Legal repression

10 12 2020

A uniformed King Vajiralongkorn and Queen Suthida were present for the dedication ceremony “to open a new Supreme Court Office in Bangkok’s Phra Nakhon district on Monday.” The link between the palace and the judiciary is remarkably feudal.

Since 2006, when the dead king activated the judiciary into public judicial activism, the courts have been loyal allies of coup-makers, generals and the right and royalists. and has been significant in political repression and ensuring Gen Prayuth Chan-ocha’s regime remained in office.

Since student-led protesters rose again in July, the judicial system has been the regime’s principal institution in repressing the protesters.

Keeping up with the avalanche of charges against protesters is difficult indeed. One summary, at Prachatai, is from Thai Lawyers for Human Rights and they:

reported the case statistics from the first protest on 18 July to the night of 7 December. In the past 4 months and 20 days, 220 people have faced 119 charges. Most are related to unannounced protests under the Public Assembly Act.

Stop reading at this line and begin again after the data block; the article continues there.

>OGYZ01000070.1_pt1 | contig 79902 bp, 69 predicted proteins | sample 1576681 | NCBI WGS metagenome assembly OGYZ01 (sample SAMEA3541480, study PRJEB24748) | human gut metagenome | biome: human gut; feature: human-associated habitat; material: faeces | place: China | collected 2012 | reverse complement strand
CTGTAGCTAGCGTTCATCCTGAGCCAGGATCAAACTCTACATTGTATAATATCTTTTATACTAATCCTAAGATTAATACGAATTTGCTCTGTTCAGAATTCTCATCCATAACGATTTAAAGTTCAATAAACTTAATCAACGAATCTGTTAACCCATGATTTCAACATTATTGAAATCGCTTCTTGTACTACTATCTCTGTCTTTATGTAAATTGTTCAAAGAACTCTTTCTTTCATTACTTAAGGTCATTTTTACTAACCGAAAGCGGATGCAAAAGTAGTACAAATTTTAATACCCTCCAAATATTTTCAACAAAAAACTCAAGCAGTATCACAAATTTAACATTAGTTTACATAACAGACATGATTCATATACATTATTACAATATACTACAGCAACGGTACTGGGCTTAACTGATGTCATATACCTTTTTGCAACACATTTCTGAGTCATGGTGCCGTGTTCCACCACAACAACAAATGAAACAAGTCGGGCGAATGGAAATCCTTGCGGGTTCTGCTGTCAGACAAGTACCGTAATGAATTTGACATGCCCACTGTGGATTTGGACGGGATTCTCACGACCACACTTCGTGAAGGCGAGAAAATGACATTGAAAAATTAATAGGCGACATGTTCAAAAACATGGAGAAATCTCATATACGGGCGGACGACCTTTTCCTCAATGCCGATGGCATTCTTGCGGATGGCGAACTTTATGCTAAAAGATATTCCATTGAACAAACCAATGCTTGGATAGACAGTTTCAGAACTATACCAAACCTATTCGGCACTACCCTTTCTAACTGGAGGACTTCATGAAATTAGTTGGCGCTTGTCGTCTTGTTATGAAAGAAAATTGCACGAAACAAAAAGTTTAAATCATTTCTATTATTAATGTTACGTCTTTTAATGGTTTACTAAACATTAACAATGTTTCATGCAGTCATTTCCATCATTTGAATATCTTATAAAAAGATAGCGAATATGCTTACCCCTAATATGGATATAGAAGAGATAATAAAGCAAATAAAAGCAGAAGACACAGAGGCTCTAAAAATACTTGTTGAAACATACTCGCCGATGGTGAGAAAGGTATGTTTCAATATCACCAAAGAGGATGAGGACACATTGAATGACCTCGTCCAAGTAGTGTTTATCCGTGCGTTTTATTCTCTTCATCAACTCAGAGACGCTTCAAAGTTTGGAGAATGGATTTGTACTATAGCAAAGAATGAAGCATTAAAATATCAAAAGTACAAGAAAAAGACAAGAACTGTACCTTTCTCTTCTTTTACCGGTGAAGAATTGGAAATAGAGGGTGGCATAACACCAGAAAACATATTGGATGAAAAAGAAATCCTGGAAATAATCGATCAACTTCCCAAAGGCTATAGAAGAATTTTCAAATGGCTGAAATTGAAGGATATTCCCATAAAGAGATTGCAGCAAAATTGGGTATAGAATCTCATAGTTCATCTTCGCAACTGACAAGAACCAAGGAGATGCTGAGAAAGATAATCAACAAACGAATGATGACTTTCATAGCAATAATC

149 people have been charged with violations of the emergency decree, and 18 charges are related to the withdrawn severe state of emergency. There are also 56 people who were arrested on the spot during the 16 October crackdown.

Among all those charged, 5 are under the age of 18 who face 7 charges. The lowest age is 16. The sedition law has been used against a 17-year-old youth.

24 people have been charged under Section 112 of the Criminal Code (the lèse majesté law), 53 under Section 116 (the sedition law), and 5 under Section 110 (violating the Queen’s liberty).

Now that lese majeste is back in a big way, protesters and commentators are again targeting the law for abolition and/or revision.


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13 12 2020
Debating lese majeste | Political Prisoners in Thailand

[…] protest being a right under the Thai constitution and international human rights principles.” Hundreds of protesters are facing charges, including lese […]

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